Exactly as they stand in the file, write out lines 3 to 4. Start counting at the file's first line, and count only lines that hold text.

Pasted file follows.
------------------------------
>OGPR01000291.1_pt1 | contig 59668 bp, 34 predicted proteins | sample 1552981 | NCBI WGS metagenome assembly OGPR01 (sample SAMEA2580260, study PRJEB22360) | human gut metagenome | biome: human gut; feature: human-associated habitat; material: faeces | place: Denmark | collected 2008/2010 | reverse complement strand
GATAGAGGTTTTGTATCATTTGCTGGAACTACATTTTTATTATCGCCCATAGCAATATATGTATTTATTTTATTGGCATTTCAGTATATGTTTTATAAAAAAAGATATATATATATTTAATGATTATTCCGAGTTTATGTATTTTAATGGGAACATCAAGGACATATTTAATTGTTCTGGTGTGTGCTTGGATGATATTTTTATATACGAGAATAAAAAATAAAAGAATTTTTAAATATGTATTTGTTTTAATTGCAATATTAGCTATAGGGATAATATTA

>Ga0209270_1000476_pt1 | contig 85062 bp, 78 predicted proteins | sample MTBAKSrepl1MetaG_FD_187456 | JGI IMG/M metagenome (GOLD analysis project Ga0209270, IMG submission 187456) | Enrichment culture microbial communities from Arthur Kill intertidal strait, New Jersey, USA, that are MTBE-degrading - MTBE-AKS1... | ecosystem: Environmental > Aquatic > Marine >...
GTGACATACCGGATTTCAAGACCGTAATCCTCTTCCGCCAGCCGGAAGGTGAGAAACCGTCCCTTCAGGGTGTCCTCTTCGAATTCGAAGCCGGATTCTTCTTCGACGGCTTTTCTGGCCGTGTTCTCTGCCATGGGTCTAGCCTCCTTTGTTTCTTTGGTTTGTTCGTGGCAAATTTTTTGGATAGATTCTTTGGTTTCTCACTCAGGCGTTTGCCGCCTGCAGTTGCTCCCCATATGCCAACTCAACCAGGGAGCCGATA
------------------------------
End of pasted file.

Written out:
>Ga0209270_1000476_pt1 | contig 85062 bp, 78 predicted proteins | sample MTBAKSrepl1MetaG_FD_187456 | JGI IMG/M metagenome (GOLD analysis project Ga0209270, IMG submission 187456) | Enrichment culture microbial communities from Arthur Kill intertidal strait, New Jersey, USA, that are MTBE-degrading - MTBE-AKS1... | ecosystem: Environmental > Aquatic > Marine >...
GTGACATACCGGATTTCAAGACCGTAATCCTCTTCCGCCAGCCGGAAGGTGAGAAACCGTCCCTTCAGGGTGTCCTCTTCGAATTCGAAGCCGGATTCTTCTTCGACGGCTTTTCTGGCCGTGTTCTCTGCCATGGGTCTAGCCTCCTTTGTTTCTTTGGTTTGTTCGTGGCAAATTTTTTGGATAGATTCTTTGGTTTCTCACTCAGGCGTTTGCCGCCTGCAGTTGCTCCCCATATGCCAACTCAACCAGGGAGCCGATA